A good NURSING drug guide?

  1. Okay, I was waiting until I passed all my dose calc / medication tests before I bought a drug guide. The bookstore at school does not have the newly released one, so I will be going elsewhere to buy mine now that I really need it.

    I see that Lippencott's put out a new nurses drug guide in July 2002 stating it is the 2003 version. Davis Drug Guide has their 2002 also out in July. They cost about the same.

    WHICH DO YOU NURSES RECOMMEND, and do you know the differences? I will be needing to start my med passes next Monday, so really need input before I go and one.

    THANKS!
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  2. 12 Comments

  3. by   Rena RN 2003
    i have davis 2000 and just bought the david 2002 for my pda. i love that book.
  4. by   memphispanda
    I have Mosbys Nursing Drug reference. It has nursing implications along with the other junk you have to know (yes, I know it is all important junk LOL). I have the 2001 but there is a 2003 out. So far there has only been one med that I needed to look up that wasn't in my book, other than the occassional "house mix" that the pharmacy has made at the request of the physician.
  5. by   Allison S.
    I find the Lexi-Comp guides thorough yet easy to navigate. They also have a pedi guide a geri guide--more specialized than most, if you need.
  6. by   almostanurse
    I find davis's drug guide to be easy to use and thats what i like
  7. by   adrienurse
    I have an old Davis's drug guide (4th ed.) as well as well as Mosby's. I think Davis is the standard, but I find Mosby's easier to read.
  8. by   KarafromPhilly
    I like the PDR Nurse's Drug Handbook. Very easy on the eyes and very thorough.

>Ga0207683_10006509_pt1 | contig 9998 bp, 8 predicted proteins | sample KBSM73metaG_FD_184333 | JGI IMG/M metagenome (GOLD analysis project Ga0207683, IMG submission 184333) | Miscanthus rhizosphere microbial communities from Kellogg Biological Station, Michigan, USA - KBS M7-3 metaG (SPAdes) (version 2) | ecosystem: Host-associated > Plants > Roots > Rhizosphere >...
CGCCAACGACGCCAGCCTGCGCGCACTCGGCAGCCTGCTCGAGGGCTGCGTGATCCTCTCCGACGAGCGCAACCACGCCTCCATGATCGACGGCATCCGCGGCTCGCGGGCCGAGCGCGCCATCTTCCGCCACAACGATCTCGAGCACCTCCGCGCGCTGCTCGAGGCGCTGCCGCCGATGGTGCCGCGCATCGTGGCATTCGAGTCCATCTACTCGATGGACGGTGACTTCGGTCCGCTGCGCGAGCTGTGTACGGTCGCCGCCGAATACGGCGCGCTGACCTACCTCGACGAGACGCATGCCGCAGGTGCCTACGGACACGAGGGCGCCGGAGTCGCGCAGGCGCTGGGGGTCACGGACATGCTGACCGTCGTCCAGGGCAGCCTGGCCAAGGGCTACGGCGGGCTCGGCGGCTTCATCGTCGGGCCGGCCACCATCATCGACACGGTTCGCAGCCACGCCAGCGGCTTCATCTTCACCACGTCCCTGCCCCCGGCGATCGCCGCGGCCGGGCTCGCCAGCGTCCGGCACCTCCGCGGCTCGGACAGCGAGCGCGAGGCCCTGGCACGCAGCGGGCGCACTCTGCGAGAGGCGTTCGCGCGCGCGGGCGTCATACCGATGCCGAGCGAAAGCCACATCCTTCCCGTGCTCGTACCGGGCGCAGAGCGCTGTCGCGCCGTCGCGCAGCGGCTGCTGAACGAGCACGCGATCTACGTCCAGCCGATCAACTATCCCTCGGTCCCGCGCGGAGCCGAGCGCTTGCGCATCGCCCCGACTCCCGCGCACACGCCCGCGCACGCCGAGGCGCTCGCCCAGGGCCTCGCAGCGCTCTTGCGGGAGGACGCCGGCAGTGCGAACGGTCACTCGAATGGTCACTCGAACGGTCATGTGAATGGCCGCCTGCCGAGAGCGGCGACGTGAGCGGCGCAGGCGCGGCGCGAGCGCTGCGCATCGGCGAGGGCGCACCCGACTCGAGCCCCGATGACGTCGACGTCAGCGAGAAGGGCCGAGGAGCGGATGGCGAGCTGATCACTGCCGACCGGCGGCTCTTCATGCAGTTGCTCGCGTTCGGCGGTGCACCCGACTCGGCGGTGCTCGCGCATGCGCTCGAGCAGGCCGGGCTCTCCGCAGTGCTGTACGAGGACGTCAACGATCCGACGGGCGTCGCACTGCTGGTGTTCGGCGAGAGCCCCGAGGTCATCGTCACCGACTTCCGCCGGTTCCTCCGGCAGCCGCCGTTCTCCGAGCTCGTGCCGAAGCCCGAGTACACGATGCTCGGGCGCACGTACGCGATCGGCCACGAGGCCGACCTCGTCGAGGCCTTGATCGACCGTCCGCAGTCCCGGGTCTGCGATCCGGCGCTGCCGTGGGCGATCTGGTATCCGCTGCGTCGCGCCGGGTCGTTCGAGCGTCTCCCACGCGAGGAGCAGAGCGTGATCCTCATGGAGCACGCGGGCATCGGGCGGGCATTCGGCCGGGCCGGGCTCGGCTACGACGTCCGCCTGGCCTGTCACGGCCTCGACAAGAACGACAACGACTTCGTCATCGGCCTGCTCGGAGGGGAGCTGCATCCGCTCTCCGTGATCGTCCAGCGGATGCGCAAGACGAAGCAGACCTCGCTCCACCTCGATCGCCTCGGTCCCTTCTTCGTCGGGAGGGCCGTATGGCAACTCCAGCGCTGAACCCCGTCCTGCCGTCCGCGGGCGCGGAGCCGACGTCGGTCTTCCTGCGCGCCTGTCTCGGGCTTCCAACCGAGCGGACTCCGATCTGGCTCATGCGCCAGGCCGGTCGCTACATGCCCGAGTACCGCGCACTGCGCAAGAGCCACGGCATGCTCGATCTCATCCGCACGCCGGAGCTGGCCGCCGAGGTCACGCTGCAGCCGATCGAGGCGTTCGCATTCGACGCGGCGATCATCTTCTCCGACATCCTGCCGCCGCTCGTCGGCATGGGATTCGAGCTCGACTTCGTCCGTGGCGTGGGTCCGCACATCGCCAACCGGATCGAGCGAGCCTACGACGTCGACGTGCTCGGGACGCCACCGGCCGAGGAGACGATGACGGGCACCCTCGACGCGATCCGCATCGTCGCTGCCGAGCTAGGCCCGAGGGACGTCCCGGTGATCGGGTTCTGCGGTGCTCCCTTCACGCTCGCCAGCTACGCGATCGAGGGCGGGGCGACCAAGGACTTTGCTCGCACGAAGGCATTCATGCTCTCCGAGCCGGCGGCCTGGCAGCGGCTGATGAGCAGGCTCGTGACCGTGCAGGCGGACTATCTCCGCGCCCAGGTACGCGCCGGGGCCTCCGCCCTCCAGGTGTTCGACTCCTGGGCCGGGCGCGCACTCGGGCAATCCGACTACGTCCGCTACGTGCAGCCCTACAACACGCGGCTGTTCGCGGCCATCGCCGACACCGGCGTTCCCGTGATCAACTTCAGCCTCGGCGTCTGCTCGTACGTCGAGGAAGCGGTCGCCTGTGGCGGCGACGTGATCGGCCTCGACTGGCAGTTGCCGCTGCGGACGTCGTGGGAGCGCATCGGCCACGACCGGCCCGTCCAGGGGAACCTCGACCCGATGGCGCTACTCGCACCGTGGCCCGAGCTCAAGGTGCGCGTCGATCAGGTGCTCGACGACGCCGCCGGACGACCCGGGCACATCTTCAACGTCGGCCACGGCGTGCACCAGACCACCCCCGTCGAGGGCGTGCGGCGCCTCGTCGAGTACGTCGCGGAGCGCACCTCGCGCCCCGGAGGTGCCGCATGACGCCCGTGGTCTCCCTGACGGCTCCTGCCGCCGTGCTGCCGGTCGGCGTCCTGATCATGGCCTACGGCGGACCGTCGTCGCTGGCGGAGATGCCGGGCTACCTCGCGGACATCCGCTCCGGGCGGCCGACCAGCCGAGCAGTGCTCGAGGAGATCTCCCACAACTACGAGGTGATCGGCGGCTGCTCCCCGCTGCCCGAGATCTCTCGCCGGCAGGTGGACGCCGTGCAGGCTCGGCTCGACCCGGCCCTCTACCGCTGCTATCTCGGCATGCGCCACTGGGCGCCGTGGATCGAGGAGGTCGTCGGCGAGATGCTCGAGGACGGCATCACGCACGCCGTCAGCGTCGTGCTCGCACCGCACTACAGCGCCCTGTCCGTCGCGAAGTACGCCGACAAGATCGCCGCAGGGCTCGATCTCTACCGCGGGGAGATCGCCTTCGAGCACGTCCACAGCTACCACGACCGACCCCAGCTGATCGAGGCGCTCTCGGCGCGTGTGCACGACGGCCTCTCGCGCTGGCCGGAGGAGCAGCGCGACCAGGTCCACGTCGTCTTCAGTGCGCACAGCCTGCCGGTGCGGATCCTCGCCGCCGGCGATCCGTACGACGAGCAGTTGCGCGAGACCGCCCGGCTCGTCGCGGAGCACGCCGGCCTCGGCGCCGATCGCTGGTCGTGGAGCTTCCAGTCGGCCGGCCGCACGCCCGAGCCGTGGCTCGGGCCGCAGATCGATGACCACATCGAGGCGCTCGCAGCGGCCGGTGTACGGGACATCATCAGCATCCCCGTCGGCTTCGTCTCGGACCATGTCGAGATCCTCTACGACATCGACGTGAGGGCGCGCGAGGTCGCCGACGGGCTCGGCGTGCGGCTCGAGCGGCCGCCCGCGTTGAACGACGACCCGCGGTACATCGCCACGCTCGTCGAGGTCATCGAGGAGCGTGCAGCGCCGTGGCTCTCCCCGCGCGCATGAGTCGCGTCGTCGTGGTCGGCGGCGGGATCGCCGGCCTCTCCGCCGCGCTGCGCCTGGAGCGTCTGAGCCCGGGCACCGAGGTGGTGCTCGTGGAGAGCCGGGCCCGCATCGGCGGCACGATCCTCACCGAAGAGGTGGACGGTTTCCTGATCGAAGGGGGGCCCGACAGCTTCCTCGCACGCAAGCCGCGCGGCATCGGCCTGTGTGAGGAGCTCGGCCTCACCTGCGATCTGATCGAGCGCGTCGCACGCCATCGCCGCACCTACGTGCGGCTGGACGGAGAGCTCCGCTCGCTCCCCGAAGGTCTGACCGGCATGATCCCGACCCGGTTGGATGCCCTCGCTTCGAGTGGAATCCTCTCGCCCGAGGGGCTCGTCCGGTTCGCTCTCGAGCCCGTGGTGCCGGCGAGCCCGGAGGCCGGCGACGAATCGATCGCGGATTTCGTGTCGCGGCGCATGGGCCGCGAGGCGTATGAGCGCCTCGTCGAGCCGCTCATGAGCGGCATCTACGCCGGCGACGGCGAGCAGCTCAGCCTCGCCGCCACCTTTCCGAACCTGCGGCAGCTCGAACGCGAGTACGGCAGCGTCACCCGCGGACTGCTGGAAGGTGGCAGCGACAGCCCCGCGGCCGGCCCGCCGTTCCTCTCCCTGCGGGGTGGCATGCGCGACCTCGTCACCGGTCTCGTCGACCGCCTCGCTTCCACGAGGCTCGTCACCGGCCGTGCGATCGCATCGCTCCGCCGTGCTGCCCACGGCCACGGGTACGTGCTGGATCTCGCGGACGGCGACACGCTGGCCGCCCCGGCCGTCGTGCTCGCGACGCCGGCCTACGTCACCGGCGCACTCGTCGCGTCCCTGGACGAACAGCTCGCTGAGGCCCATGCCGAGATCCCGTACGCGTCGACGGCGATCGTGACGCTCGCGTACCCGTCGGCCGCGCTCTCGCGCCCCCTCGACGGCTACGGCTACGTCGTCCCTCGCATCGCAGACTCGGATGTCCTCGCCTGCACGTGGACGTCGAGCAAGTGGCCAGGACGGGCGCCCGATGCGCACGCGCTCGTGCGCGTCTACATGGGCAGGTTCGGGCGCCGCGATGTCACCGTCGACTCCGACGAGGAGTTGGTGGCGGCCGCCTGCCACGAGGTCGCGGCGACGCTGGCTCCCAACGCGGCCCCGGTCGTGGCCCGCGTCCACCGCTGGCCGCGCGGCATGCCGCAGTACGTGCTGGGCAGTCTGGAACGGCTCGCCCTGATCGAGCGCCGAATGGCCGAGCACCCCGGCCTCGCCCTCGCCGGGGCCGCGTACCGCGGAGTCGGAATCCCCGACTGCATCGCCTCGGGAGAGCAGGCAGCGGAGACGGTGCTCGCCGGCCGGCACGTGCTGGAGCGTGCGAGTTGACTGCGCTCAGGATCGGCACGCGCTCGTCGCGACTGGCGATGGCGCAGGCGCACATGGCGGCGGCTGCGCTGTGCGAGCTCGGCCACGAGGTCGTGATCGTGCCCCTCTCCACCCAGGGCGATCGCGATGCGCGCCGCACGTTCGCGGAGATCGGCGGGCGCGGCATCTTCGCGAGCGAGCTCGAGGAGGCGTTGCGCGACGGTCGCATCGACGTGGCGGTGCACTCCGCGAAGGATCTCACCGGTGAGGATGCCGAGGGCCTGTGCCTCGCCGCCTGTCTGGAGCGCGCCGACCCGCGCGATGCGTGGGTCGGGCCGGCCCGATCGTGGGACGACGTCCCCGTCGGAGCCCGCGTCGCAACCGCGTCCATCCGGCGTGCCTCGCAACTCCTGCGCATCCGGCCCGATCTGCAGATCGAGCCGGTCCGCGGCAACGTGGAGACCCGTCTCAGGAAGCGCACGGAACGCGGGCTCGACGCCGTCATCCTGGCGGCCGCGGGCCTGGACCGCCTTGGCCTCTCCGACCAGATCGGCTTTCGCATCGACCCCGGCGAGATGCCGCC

9. by   emily_mom
    I am also in the market for a new drug book, as I can't stand the Nurse's PDR. After looking at many other brands, it is the most complete. However, I can't stand the see-thru thin paper and size 2 font they use. Also, they list 300 side effects (sometimes a whole page) and it is difficult to decipher which are the most pertinent. I kind of liked Springhouse. Let us know which one you decided on!

    Kristy

    My Pharm instructor always said to go to the bookstore and lay all the books out. Pick a few random drugs and look them up in each book. Then choose the one that best describes what you need. Many are written to be people friendly, and there is nothing wrong with that. If you have to look up 10 words to figure out what it really does, it's prob not the right book for you. Good luck.
    Last edit by emily_mom on Nov 2, '02
  10. by   sjoe
    Your Pharm instructor had a very good idea.

    For myself, I use the Nursing 2003 (changes every year) drug handbook. Though their magazine is to nursing as Disney World is to the planet earth, their drug handbook is the one I wind up with year after year. I do not believe it is available for PDAs, though. I began suggesting this to them nearly 10 years ago, but never get a reply.
  11. by   adrienurse
    I try to stay away from the Springhouse publications -- not the best reputation when it comes to credibility -- always kind of dumbed down. Sorry to any book reps listening.
  12. by   Vsummer1
    I guess I did what your pharm instructor said to do, except I hadn't read the thread yet! I pulled out 3 of them and opened them up to a random drug I hadn't heard of before. Davis did not have it listed, but Mosby's and Lippencotts did. Then I just kind of read through them and chose Lippencotts.

    I can still use my old 1999 Davis guide as a back up!
  13. by   emily_mom
    I can't remember if I looked at Lippincott's or not. Guess I'll have to make a trip to Border's and put one on my Christmas list!! Thanks for the reply!
  14. by   Vsummer1
    I haven't actually used it yet though! I will let you know how it REALLY is once actually use it. I just figured that I know another student had Mosby's so the bigger the mix the more chance of one of us in our group having the drug in the book.

    I can't recommend it yet because I haven't needed to look anything up in it!

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